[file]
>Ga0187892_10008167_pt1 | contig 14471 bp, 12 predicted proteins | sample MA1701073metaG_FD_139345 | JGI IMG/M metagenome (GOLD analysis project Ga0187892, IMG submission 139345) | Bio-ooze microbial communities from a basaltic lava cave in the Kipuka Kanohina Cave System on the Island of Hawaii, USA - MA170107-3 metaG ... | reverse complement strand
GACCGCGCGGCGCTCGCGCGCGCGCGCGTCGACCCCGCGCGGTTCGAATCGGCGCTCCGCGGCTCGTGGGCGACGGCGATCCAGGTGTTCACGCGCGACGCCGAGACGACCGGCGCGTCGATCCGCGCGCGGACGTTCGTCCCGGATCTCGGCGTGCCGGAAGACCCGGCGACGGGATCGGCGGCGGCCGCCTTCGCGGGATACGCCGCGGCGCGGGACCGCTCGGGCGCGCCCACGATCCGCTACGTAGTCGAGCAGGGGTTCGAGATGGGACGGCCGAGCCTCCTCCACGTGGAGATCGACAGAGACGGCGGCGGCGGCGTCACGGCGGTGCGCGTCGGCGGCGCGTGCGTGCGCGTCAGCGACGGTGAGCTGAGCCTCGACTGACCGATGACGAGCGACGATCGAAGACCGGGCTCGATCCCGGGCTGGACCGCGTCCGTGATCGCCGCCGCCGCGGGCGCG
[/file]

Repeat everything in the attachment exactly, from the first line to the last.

>Ga0187892_10008167_pt1 | contig 14471 bp, 12 predicted proteins | sample MA1701073metaG_FD_139345 | JGI IMG/M metagenome (GOLD analysis project Ga0187892, IMG submission 139345) | Bio-ooze microbial communities from a basaltic lava cave in the Kipuka Kanohina Cave System on the Island of Hawaii, USA - MA170107-3 metaG ... | reverse complement strand
GACCGCGCGGCGCTCGCGCGCGCGCGCGTCGACCCCGCGCGGTTCGAATCGGCGCTCCGCGGCTCGTGGGCGACGGCGATCCAGGTGTTCACGCGCGACGCCGAGACGACCGGCGCGTCGATCCGCGCGCGGACGTTCGTCCCGGATCTCGGCGTGCCGGAAGACCCGGCGACGGGATCGGCGGCGGCCGCCTTCGCGGGATACGCCGCGGCGCGGGACCGCTCGGGCGCGCCCACGATCCGCTACGTAGTCGAGCAGGGGTTCGAGATGGGACGGCCGAGCCTCCTCCACGTGGAGATCGACAGAGACGGCGGCGGCGGCGTCACGGCGGTGCGCGTCGGCGGCGCGTGCGTGCGCGTCAGCGACGGTGAGCTGAGCCTCGACTGACCGATGACGAGCGACGATCGAAGACCGGGCTCGATCCCGGGCTGGACCGCGTCCGTGATCGCCGCCGCCGCGGGCGCG